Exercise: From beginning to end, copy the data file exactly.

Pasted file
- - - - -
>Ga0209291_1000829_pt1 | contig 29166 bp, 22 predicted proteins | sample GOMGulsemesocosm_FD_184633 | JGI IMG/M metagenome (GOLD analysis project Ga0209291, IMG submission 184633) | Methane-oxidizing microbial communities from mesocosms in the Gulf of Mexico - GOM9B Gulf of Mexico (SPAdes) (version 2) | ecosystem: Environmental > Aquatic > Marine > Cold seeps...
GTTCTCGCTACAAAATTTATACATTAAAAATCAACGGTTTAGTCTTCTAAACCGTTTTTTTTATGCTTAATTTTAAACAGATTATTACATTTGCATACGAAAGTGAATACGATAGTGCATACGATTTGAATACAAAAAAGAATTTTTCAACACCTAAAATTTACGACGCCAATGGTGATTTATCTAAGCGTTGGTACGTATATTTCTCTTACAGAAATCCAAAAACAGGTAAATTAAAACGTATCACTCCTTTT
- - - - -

>Ga0209291_1000829_pt1 | contig 29166 bp, 22 predicted proteins | sample GOMGulsemesocosm_FD_184633 | JGI IMG/M metagenome (GOLD analysis project Ga0209291, IMG submission 184633) | Methane-oxidizing microbial communities from mesocosms in the Gulf of Mexico - GOM9B Gulf of Mexico (SPAdes) (version 2) | ecosystem: Environmental > Aquatic > Marine > Cold seeps...
GTTCTCGCTACAAAATTTATACATTAAAAATCAACGGTTTAGTCTTCTAAACCGTTTTTTTTATGCTTAATTTTAAACAGATTATTACATTTGCATACGAAAGTGAATACGATAGTGCATACGATTTGAATACAAAAAAGAATTTTTCAACACCTAAAATTTACGACGCCAATGGTGATTTATCTAAGCGTTGGTACGTATATTTCTCTTACAGAAATCCAAAAACAGGTAAATTAAAACGTATCACTCCTTTT